Motorcycling is primarily a male-dominated industry. Women, historically in motorcycling, have been used as more of an accessory in motorcycling. I just think with what’s going on politically, and just how progressive parts of the country are, a powerful woman is starting to become a more trendy woman. It’s starting to be cool, you know.
I don’t know if you’ve seen Maybeline’s new girl [Ruby Rose], but she’s this tatted chick, she’s very androgynous, she has short hair. She just looks like a badass. You can see [the shift] happening in popular culture. It’s really cool to see, and I think that’s totally translating to the motorcycling industry as well.
And I think that the photos that we’re seeing, these kind of all women’s motorcycle events, campaigns of Harley Davidson featuring all women are just kind of proof that things are starting to shift.
Where do you think the movement for this new wave of female riders needs to go still? How do you envision that future to play out?
I think that all women’s motorcycling events is huge, that’s what we’re building. I think, just more women riding, kind of just creating a more supportive community. [What we have now] is supportive, but it’s still pretty small. I think more of popular culture needs to take a look at what’s going on in women’s motorcycling, and just keeping on the same path that we’re already on. Continuing to have fun and to share our own stories, listen to people. That’s what’s so cool about Instagram and the Internet, you can see women in Australia doing these incredible journeys. Or women in Japan. It’s just kind of sharing our passion and our love, and it kind of just goes from there.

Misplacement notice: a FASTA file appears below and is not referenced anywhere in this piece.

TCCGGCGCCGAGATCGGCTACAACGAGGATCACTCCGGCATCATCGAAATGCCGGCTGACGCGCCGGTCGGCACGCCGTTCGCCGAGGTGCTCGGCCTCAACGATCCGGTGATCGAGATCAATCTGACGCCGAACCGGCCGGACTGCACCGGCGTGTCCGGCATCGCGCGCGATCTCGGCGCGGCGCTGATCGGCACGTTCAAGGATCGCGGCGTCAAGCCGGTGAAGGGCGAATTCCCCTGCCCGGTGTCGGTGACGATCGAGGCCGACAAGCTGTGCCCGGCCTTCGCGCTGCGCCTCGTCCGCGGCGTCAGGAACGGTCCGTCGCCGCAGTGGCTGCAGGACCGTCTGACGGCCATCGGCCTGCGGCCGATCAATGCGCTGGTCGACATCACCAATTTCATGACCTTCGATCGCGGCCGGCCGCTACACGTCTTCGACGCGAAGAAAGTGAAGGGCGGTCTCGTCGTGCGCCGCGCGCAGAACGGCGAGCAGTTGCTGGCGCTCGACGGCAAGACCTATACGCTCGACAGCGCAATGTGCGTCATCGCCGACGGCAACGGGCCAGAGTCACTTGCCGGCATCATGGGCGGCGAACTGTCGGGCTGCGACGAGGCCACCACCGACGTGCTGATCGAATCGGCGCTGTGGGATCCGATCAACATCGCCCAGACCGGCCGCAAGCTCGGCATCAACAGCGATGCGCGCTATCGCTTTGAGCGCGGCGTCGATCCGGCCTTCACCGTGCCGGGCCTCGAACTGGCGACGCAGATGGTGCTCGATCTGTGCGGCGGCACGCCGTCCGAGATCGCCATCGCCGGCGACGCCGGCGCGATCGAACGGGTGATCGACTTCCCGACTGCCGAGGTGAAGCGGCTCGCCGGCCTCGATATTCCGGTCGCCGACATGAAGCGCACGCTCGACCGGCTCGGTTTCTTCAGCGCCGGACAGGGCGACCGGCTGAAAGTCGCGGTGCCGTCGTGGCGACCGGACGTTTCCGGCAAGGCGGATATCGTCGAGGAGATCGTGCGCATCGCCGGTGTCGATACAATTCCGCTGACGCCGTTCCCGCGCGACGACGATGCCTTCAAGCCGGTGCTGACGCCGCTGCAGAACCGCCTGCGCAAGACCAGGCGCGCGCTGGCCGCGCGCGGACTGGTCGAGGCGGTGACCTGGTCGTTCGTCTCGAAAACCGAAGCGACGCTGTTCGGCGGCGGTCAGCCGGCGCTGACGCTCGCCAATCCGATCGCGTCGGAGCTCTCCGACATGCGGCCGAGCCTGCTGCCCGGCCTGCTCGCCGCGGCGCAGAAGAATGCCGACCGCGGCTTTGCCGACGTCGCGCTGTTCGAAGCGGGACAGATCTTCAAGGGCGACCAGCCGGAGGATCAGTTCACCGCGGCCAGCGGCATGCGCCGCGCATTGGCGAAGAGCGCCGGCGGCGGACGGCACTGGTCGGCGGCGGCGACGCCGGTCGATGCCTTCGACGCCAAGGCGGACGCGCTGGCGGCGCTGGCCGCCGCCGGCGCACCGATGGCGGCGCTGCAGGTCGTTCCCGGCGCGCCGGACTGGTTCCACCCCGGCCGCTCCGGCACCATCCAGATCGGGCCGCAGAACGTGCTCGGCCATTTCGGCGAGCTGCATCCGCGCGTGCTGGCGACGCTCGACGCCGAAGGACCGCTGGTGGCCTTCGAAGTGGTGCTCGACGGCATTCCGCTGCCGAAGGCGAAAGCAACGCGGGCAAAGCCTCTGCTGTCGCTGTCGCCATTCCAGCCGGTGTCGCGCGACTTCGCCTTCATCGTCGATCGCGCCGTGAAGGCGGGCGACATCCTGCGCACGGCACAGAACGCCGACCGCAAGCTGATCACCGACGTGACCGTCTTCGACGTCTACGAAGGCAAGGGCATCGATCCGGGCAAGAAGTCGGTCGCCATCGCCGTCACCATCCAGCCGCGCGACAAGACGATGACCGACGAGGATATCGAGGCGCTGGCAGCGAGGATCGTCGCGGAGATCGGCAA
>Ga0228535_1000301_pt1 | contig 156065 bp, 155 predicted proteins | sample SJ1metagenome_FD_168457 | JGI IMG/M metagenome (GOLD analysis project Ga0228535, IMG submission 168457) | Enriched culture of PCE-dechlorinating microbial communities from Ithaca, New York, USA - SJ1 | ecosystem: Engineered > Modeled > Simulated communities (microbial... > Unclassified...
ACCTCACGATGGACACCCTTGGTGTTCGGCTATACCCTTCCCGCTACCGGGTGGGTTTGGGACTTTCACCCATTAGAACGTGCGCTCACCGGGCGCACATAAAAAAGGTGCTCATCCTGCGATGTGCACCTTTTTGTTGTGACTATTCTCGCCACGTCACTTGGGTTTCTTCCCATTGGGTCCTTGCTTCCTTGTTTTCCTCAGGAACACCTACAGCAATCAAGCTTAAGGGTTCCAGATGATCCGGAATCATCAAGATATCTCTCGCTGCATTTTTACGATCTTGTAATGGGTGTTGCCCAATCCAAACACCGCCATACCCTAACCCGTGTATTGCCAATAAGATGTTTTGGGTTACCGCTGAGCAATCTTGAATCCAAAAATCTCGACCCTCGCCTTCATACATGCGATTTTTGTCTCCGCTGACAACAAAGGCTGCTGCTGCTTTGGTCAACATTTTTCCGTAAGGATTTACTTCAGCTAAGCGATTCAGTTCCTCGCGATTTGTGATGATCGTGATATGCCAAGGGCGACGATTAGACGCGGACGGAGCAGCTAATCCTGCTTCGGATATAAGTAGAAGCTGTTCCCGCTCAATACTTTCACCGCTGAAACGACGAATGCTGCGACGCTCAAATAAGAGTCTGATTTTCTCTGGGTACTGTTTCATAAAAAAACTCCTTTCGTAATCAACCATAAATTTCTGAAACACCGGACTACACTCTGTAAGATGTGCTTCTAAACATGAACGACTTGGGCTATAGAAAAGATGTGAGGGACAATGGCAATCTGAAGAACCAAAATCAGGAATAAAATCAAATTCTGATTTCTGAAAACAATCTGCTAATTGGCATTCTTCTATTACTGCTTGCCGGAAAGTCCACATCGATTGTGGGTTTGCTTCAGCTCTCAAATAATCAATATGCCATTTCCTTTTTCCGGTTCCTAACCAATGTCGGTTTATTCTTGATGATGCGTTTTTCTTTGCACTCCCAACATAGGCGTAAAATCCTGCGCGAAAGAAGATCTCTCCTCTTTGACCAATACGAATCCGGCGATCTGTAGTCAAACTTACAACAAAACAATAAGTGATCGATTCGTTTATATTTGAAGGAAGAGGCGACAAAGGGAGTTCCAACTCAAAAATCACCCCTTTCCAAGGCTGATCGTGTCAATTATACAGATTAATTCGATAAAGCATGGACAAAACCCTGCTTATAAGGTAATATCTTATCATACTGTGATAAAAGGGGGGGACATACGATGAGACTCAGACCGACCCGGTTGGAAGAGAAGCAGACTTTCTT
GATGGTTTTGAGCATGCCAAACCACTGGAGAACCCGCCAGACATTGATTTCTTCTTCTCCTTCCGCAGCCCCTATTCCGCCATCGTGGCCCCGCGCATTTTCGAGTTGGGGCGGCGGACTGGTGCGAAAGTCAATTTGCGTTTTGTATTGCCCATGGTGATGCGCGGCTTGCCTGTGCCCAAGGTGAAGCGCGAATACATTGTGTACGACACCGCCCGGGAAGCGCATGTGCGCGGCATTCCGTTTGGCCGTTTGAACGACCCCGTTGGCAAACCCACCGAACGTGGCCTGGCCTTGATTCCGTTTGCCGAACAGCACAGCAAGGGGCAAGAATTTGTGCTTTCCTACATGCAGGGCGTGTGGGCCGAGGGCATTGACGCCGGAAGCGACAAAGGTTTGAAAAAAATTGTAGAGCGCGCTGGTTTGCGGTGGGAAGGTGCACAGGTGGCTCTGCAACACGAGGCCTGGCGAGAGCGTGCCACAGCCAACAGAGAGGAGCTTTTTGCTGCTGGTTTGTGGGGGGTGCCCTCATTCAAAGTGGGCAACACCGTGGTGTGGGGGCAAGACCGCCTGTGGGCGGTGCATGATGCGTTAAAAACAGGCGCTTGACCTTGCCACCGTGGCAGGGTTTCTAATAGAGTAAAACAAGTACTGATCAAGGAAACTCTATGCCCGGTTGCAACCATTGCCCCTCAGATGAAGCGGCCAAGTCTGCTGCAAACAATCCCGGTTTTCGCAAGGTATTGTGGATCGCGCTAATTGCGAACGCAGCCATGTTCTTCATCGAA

I don’t really know where the future is, I just know what we’re doing right now is extremely fun, and it’s a really fun community to be apart of and also help inspire other women to do the same. So I think as long as we keep on the same track, only good things are going to happen.
As a photographer, what are you trying to capture through your art?
I want to empower badass, powerful women. Keeping it honest and keeping it real is what it’s about. All I set out to do in the very beginning was to represent women accurately, and to show them as I see them, and as they see me. And to tell their stories. When I started shooting, I would have an “ah” moment -- I’d meet these women, and be like, how come no one knows about you? You have incredible stories. I look up to you, other women would look up to you. Why are we focusing on just women draped on the bike? I know so many women who own their own companies, are single moms, and have been working since they’re 15, and work their ass off and have a great story and great attitude. It’s all about putting the light on them.
What would you say to women to get them riding?
I’d say there are so many women who are just like them, very scared, very apprehensive, and have done it. And it’s completely changed their lives and made their lives richer and fuller. There’s also this sort of magic that riding has. Riding across the country was absolutely incredible. It’s hard to share that emotion and feeling with somebody who hasn’t experienced it. Motorcycling is so amazing because you could have the worst day ever and once you get on your bike, and are riding in the sunset at an amazing location, you just check out. Things aren’t affecting you as they were before. It’s this sort of magic, a connection you have with something greater than yourself.